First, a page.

Shawn knows dozens of farmers along the St. Lawrence shores who found American hunters willing to pay handsomely for the privilege of exacting autumn retribution on the exploding Canada goose population that devours spring-time crops. Not adverse to borrowing a good idea, he found some rich guys who would gladly reduce his Bambi population and pay for the exclusive privilege. Needless to say, local hunters are decidedly unenthusiastic about the arrangement. My friend’s philosophy is simple and utilitarian: “I am showing the same degree of support for the hunting community as it has shown for my property rights.”
And he knows what he’s talking about. He took on the Raisin River Conservation Authority on the issue of compensating him for 180 acres of farmland that had arbitrarily been declared Conservation Lands. Ducks Unlimited (which has a lease on some of his land) ruffled his feathers by siding with the Enviro/Government cartel that gave the thumbs down to Shawn’s claim. And insult was added to injury when they joined the cheering section for Ontario’s Endangered Species Act – yet another piece of legislation that authorizes government agencies to arbitrarily remove a farmer’s property rights without providing compensation. Fat chance that Ducks Unlimited will renew its lease on the McRae property, or for that matter, enter new leases on any of the farmlands belonging to the 940 members of the Glengarry Landowners Association.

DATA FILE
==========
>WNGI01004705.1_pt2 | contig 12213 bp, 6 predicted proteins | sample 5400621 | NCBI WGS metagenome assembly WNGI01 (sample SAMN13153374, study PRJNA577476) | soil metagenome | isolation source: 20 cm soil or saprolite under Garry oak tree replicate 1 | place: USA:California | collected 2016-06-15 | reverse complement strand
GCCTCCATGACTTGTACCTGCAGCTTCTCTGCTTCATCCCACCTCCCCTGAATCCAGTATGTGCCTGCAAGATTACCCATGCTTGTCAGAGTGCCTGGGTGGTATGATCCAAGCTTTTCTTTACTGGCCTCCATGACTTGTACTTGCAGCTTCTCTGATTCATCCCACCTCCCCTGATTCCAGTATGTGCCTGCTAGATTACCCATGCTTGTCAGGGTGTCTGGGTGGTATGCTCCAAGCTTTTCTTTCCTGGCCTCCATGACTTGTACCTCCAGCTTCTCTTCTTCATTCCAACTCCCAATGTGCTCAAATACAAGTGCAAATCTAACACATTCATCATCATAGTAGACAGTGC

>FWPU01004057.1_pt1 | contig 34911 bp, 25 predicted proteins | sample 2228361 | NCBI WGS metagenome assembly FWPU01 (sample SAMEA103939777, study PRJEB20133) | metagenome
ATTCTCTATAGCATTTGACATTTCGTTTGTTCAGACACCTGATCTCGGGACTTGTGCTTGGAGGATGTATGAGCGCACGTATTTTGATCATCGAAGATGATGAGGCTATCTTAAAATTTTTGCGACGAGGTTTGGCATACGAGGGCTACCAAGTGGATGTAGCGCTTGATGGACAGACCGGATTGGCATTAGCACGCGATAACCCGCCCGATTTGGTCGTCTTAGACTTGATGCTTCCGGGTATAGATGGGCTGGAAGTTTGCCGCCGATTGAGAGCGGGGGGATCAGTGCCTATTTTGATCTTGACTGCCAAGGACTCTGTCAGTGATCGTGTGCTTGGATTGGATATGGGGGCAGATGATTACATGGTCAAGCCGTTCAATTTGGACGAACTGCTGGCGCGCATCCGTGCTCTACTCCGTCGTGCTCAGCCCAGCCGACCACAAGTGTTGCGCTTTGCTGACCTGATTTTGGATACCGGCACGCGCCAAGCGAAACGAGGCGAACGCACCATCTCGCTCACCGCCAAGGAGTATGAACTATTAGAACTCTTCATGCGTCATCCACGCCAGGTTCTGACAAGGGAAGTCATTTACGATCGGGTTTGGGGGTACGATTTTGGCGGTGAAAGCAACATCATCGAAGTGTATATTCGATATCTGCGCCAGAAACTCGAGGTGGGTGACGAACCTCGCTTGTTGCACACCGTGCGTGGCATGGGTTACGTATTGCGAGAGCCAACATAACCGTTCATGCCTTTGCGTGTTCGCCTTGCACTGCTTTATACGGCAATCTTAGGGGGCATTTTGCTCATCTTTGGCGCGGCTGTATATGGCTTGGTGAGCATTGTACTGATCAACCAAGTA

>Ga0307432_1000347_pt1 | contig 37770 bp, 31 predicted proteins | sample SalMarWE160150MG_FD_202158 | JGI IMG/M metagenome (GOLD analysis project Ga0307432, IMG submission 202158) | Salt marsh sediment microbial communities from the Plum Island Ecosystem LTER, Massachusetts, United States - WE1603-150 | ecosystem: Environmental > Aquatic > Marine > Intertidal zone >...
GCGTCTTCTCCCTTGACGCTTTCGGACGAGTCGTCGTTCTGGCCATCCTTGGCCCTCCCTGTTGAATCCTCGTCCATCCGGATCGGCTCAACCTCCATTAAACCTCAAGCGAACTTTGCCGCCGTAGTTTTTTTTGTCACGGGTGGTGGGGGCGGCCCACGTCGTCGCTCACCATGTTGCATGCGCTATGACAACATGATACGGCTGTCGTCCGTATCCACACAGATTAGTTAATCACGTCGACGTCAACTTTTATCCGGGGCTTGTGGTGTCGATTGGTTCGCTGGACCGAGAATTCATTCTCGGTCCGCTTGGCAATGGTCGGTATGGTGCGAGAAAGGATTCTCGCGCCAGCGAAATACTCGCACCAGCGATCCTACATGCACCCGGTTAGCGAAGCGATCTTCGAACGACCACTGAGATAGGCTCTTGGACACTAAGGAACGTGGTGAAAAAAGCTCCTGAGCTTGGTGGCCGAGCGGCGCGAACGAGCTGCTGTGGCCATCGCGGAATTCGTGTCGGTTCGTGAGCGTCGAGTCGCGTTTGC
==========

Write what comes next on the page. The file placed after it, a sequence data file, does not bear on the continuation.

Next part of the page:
Unfortunately, this sort of response from the hunting community on the subject of Landowner property rights seems to be the rule rather than the exception. When various Ontario ministries ganged up on half-a-dozen wild boar hunting operations and ordered their closure, the Ontario Federation of Anglers and Hunters (OFAH) not only supported the shut-downs, but as Mike Platt, one of the operators, explains: “As far as I’m concerned, they (OFAH) were complicit in getting us shut down…they were the ‘big push’. They basically felt that hunting should be free and open and the government was only too glad to come down on their side. OFAH took the side of the tree-huggers and my perfectly legal business that had been operating openly for ten years on my own land didn’t count for anything.”
Now, that knowledge might be enough to make some Landowner/Hunters hesitate before they send in their OFAH membership renewal fees…or for that matter, let an OFAH supporter hunt on their properties.
What’s to be done about it? Well, if you’re a hunter, you better start realizing that any Landowner property concern is a Hunter’s concern. The enviro/conservo lobby groups pull all the strings in Toronto and Ottawa, and the very same regulators that are eating away at Old MacDonald’s liberty to use his land are concurrently dimming the lights on your hunting future. Get it through your head that they want hunting outlawed, period. They are achieving this by slow, incremental attacks on your gun rights and Landowners’ rights to own, use and enjoy property.
And if your favourite association or federation isn’t doing its job to protect your long-term interests, that’s your fault. You have an obligation – not just to yourself, but to future generations – to get things fixed. If you’re not prepared to write a letter or to pick up the phone, just get used to the fact that you and your grandkids will be spending your autumns in a Lazy-boy instead of a duck-blind or a treestand.
And, a question Landowners might want to answer before renewing their OFAH membership or partnering up with Ducks Unlimited is this: “Just whose side are these guy’s on?” If you need any help with that one, call Mike Platt or Shawn McRae.
Jamie MacMaster is the past Vice-President of the Ontario Landowners’ Association. He owns and operates Upper Canada Outfitters in Glengarry County with his buddy Jim Picken and is a regular contributor to various outdoors and professional publications. www.uppercanadaoutfitters.com